McDonald reminded the other trade union leaders that they should seek to display the characteristics that are worthy of a leader and be ready to respond to their members when they are called upon.

She told them too that if they want to remain relevant, effective and efficient, they will have to have a change of attitude, accountability, commitment and selfless service. She also demanded that programmes be put in place which will offer skills to empower members, thus equipping them with the necessary tools to function as trade unionists and as professionals.

She told the general membership, “We cannot overemphasise your importance and the need to ensure that you are given your due. I am and will always be proud of your efforts, your struggles and the length you go to ensure the wheels of production keep turning.”

Karen Vansluytman-Corbin, of the Women’s Advisory Council, said she hoped that genuine efforts are being made to achieve a united and strong trade union movement.

She urged the leaders not to pretend to be striving for unity and said whatever is achieved must be in the best interest of the workers.

She added that in keeping with the theme of the rally, organisation is important and necessary to ensure that there is a strong and united movement.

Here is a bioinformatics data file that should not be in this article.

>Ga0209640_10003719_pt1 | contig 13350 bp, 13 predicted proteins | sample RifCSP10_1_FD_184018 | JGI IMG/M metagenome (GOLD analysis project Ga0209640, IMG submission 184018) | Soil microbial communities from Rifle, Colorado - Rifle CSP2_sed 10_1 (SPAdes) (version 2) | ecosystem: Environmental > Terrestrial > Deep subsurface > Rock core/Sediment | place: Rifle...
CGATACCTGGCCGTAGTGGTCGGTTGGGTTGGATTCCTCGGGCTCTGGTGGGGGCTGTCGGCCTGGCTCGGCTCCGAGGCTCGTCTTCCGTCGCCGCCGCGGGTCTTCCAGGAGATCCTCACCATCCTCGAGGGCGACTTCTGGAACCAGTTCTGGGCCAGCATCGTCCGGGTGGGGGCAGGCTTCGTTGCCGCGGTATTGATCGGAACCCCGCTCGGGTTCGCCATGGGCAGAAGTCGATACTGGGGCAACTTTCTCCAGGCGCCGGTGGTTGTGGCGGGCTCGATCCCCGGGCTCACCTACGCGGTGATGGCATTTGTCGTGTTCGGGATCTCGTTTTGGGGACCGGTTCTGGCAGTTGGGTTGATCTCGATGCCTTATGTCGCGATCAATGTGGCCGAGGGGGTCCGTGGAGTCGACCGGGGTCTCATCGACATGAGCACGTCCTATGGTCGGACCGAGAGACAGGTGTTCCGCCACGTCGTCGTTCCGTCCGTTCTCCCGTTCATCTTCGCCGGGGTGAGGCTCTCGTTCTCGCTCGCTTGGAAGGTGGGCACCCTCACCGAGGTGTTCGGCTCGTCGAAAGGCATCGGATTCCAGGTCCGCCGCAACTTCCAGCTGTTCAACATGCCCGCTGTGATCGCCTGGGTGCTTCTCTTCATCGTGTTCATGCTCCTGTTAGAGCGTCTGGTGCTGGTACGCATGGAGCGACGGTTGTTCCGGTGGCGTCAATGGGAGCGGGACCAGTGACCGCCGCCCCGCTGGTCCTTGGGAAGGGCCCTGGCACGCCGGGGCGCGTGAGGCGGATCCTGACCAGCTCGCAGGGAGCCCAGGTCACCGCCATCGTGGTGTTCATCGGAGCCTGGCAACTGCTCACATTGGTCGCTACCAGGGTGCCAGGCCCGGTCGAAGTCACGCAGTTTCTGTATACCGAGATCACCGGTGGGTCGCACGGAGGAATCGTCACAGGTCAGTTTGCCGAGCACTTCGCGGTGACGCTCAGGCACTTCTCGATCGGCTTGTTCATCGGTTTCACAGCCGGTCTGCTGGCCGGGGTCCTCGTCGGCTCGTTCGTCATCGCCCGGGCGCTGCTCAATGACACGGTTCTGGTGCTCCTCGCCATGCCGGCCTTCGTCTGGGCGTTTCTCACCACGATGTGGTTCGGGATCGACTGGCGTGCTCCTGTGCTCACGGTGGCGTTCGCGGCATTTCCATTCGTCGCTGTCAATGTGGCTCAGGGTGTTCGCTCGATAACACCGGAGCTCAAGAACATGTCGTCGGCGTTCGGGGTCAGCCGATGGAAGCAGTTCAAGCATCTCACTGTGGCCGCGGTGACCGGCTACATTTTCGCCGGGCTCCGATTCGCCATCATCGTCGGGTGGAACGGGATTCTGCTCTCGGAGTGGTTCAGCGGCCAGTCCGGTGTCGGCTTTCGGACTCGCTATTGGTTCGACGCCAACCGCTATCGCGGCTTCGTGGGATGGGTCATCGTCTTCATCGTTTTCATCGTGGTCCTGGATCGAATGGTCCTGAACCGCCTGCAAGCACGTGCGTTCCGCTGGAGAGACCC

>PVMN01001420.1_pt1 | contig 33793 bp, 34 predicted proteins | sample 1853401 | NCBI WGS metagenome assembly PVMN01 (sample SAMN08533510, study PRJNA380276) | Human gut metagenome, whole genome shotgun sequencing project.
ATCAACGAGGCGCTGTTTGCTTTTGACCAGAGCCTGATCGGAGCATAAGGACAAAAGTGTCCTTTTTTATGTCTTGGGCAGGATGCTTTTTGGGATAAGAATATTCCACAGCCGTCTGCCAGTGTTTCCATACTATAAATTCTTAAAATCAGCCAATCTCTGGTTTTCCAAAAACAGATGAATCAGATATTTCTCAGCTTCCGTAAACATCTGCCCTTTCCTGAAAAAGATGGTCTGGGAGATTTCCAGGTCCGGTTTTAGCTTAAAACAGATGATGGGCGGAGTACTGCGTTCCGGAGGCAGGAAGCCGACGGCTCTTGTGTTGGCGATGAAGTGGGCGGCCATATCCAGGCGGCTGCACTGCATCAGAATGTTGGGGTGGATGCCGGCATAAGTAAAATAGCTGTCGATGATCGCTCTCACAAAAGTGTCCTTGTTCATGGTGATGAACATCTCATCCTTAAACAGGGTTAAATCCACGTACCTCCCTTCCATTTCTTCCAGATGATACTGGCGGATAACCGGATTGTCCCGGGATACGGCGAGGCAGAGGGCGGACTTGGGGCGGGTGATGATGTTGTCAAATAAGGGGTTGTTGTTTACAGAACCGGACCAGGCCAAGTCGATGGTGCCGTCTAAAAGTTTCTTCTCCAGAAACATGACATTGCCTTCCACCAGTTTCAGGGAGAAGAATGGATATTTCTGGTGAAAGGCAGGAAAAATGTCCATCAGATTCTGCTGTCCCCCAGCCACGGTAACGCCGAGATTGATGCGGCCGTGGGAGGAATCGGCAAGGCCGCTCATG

Women, she added, can use organising to advocate strong policies to be implemented, not only to empower them but to ensure the many social issues affecting them are dealt with in a holistic manner.

She also noted that some of the women had organised and had held a “ballot box vigil for several nights now to ensure ballot box security. But this time it is certainly a necessary prerequisite to ensure that the democratic process is observed and respected.” She was referring to the acrimonious GPSU elections.

Latoya Drakes, a youth representative of FITUG, in her remarks said that those who are tasked with “making our economy work, must address the question of job creation and at the same time seek to prevent the closure of enterprises which only aggravates unemployment situations.”

She extended solidarity to the youth who are struggling for decent jobs, affordable and free education, a just and crime-free society and a promising future.